Estate Planning Week, Part Four: Disabled Persons

October 24, 2019

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If your loved one is a person with disabilities, you are in a unique Estate Planning position.  It is important to know the options available to you to help make the best decision for you and your loved one.

Special Needs Trust

Often times, disabled persons are receiving some type of financial aid or assistance through government programs. In some cases, these programs have income limitations in order to qualify. When a disabled person receives an excess of assets, such as an inheritance or personal injury settlement, this could negatively affect their ability to qualify for government benefits. A Special Needs Trust provides an option for you to transfer wealth to your loved one with disability without affecting his/her eligibility for much-needed assistance. By utilizing proper planning, A Special Needs Trust is an effective tool that can greatly increase the quality of life for a disabled person and avoid losing government benefits.

Guardianship and Conservatorship

The legal system offers a proceeding for families seeking to gain guardianship and/or conservatorship over an incapacitated individual. Guardianships and/or conservatorships can be sought over minors, where their parents are deceased or unable to care for them, or in cases where an adult is or becomes incapacitated and unable to make their own decisions or care for themselves. Under a guardianship, a person is appointed to serve as the decision maker by the court.  The guardian appointed by the court performs duties on behalf of the incapacitated or minor person, and reports their actions to the court on an annual basis.  Under a conservatorship, the court appoints a person,which may be the same person as the guardian, to care for the finances of an incapacitated person.  If you have a loved one who is a disabled adult, you should seek the advice of an experienced attorney to guide you through the guardianship and conservatorship process in Nebraska.

Powers of Attorney

There are two kinds of Powers of Attorney – Power of Attorney for healthcare and Power of Attorney for finances. If a person, called a “Principal”, executes a Power of Attorney nominating an agent, the agent is able to make decisions for the Principal when they are no longer able to make decisions for themselves.  To be effective, the Power of Attorney must be completed while the Principal is still competent.  For example, a Power of Attorney for healthcare or finances is important to complete prior to that person developing dementia or suffering a stroke. In many cases, by having an appropriate power of attorney executed, guardianship/conservatorship proceedings can be avoided.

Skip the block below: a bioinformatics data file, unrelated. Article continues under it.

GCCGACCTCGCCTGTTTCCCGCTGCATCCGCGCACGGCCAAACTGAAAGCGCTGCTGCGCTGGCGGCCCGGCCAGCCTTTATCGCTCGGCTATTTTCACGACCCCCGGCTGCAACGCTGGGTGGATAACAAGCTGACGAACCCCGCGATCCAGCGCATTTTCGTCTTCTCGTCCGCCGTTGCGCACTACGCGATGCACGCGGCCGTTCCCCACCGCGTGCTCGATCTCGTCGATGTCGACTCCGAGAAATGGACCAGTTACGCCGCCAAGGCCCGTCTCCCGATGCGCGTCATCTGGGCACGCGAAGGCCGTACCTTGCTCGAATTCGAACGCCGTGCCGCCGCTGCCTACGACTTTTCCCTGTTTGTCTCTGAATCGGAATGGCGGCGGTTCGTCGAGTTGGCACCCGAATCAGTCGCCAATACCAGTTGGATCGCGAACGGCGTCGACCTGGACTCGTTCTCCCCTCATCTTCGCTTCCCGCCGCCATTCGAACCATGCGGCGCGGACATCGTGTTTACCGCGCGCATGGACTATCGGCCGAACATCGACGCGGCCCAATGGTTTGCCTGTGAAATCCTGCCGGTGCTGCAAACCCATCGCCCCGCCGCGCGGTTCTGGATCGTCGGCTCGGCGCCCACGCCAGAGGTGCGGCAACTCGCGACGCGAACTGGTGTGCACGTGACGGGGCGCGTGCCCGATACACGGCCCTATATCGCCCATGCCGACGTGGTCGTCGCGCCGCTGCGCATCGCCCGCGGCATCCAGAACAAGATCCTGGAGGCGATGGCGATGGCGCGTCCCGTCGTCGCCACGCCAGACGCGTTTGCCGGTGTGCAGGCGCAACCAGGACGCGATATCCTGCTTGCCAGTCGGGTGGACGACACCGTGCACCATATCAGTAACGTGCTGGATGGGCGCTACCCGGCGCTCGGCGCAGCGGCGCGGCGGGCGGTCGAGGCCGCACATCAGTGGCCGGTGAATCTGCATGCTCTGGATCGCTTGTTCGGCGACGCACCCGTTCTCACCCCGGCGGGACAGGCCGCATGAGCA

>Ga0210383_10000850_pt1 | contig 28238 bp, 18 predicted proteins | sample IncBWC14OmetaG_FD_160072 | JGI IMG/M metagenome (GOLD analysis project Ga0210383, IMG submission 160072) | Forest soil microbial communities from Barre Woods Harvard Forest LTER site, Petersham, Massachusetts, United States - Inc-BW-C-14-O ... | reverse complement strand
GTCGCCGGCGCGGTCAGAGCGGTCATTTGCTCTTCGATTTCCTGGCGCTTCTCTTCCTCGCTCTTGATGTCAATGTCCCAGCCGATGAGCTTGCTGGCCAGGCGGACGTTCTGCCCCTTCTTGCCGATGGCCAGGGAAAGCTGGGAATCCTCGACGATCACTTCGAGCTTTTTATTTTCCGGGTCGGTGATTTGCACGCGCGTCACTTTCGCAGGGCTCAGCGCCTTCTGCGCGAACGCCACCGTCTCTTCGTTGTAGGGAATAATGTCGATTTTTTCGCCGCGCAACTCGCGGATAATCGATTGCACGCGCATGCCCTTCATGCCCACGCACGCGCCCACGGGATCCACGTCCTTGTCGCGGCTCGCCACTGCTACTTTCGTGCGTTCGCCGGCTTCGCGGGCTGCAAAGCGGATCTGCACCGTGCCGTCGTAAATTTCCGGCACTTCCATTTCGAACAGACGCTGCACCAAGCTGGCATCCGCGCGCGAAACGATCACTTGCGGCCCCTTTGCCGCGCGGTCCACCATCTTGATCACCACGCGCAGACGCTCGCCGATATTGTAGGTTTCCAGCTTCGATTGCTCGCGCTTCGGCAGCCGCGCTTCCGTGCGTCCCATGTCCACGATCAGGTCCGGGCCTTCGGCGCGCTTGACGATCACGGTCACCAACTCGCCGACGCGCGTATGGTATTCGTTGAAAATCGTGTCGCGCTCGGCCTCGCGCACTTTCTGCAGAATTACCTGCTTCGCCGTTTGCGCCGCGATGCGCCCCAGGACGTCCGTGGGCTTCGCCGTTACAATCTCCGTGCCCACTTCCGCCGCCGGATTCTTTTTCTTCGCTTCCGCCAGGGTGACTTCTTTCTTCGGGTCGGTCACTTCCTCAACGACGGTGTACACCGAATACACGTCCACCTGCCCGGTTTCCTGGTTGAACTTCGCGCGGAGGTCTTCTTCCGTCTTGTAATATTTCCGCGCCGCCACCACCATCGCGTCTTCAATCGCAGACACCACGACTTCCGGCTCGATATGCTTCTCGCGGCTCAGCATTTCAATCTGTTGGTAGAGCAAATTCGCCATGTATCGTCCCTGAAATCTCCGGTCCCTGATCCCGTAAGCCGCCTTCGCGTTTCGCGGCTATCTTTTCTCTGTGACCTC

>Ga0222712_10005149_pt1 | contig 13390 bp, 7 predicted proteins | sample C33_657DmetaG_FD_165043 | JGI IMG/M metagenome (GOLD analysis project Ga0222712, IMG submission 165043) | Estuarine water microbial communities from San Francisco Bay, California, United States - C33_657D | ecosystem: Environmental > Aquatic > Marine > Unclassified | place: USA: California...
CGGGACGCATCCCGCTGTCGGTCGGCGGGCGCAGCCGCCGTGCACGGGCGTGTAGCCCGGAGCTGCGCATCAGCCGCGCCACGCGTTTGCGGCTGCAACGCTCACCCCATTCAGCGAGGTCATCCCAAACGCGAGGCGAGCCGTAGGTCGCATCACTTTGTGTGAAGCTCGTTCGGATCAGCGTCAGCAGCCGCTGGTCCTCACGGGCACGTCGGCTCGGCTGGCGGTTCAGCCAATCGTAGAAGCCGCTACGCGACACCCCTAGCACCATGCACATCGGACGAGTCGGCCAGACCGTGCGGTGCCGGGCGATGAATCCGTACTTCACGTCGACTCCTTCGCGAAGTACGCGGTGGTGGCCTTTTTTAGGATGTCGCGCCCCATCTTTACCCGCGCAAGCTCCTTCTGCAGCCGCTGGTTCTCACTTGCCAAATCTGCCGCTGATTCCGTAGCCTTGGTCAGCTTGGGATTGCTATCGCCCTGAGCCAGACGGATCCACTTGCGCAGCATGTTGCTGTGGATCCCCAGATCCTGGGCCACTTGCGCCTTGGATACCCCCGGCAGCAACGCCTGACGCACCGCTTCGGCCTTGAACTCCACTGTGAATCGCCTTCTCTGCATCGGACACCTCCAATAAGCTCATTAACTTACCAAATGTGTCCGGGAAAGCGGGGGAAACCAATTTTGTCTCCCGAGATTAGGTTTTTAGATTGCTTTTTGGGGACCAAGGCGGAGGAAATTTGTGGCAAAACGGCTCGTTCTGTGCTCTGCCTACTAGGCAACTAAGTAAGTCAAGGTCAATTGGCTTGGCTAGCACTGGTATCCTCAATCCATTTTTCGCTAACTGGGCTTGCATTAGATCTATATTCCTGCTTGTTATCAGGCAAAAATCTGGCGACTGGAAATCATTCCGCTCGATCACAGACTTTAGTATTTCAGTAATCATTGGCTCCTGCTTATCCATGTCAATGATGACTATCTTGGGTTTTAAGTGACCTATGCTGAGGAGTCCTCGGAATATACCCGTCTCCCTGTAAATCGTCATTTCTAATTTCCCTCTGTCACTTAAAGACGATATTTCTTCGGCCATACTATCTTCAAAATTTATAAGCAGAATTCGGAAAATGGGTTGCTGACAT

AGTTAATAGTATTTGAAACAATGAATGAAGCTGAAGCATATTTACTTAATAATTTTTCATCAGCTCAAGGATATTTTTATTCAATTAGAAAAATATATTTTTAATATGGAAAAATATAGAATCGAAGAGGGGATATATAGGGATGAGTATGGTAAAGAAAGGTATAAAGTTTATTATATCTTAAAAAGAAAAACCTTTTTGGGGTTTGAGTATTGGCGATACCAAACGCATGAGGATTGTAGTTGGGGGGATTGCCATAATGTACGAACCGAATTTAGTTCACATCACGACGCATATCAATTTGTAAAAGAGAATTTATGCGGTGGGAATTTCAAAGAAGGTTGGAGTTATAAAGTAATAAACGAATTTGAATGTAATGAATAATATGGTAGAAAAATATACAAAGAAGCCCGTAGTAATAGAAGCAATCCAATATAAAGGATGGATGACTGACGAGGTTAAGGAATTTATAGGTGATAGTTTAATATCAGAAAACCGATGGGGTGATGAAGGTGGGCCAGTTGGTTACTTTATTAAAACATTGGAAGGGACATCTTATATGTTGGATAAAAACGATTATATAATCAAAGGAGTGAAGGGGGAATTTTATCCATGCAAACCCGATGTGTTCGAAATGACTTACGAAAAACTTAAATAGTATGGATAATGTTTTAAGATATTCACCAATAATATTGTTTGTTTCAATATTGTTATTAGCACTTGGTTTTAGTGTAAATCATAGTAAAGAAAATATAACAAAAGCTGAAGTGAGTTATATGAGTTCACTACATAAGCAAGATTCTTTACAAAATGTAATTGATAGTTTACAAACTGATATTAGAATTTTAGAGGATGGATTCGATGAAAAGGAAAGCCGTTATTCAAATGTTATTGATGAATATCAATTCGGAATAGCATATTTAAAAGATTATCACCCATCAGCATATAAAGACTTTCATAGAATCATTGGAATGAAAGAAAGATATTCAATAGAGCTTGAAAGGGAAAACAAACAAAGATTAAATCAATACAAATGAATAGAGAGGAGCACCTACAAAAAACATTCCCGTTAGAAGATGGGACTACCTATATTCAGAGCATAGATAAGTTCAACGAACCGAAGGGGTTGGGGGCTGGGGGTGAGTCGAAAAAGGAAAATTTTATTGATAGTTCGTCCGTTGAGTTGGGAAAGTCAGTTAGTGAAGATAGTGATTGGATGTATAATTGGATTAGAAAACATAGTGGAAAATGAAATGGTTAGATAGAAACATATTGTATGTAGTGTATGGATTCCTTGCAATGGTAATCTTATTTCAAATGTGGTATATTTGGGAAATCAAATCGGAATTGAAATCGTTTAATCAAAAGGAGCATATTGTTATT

Powers of Attorney for healthcare and finances can help prevent the need for a guardianship or conservatorship. Often married persons will nominate their spouse as their first choice for agent. It is important for couples to discuss who the alternative person will be in the event the spouse is unable to serve as the agent.

Estate Planning is more than just passing wealth, it includes all of the things that help protect you and your loved ones in unique circumstances.  Persons with disabilities must have a proper Estate Plan to help with government benefits and to make sure their basic needs are met.  It is important to contact an experienced attorney to help with Estate Planning for Disabled Persons.

This article should not be construed as legal advice. Situations are different and it’s impossible to provide legal advice for every situation without knowing the individual facts. 


If you need help with an Omaha area case, contact Hightower Reff Law today and come visit with one of the attorneys at the Omaha office. 


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